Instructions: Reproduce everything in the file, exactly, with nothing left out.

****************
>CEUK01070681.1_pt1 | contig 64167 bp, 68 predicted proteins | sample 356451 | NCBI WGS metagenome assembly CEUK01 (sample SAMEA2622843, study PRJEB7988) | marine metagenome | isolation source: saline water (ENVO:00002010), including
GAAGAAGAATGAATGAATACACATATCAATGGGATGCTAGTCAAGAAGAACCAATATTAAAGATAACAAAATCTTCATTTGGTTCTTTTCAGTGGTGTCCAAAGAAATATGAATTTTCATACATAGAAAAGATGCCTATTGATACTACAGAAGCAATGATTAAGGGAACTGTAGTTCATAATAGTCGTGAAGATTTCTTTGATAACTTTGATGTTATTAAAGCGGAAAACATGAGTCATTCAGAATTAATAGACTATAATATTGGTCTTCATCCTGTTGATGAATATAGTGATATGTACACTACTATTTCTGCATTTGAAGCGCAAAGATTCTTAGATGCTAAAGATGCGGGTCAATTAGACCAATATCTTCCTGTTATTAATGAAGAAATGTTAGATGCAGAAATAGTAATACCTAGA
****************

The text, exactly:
>CEUK01070681.1_pt1 | contig 64167 bp, 68 predicted proteins | sample 356451 | NCBI WGS metagenome assembly CEUK01 (sample SAMEA2622843, study PRJEB7988) | marine metagenome | isolation source: saline water (ENVO:00002010), including
GAAGAAGAATGAATGAATACACATATCAATGGGATGCTAGTCAAGAAGAACCAATATTAAAGATAACAAAATCTTCATTTGGTTCTTTTCAGTGGTGTCCAAAGAAATATGAATTTTCATACATAGAAAAGATGCCTATTGATACTACAGAAGCAATGATTAAGGGAACTGTAGTTCATAATAGTCGTGAAGATTTCTTTGATAACTTTGATGTTATTAAAGCGGAAAACATGAGTCATTCAGAATTAATAGACTATAATATTGGTCTTCATCCTGTTGATGAATATAGTGATATGTACACTACTATTTCTGCATTTGAAGCGCAAAGATTCTTAGATGCTAAAGATGCGGGTCAATTAGACCAATATCTTCCTGTTATTAATGAAGAAATGTTAGATGCAGAAATAGTAATACCTAGA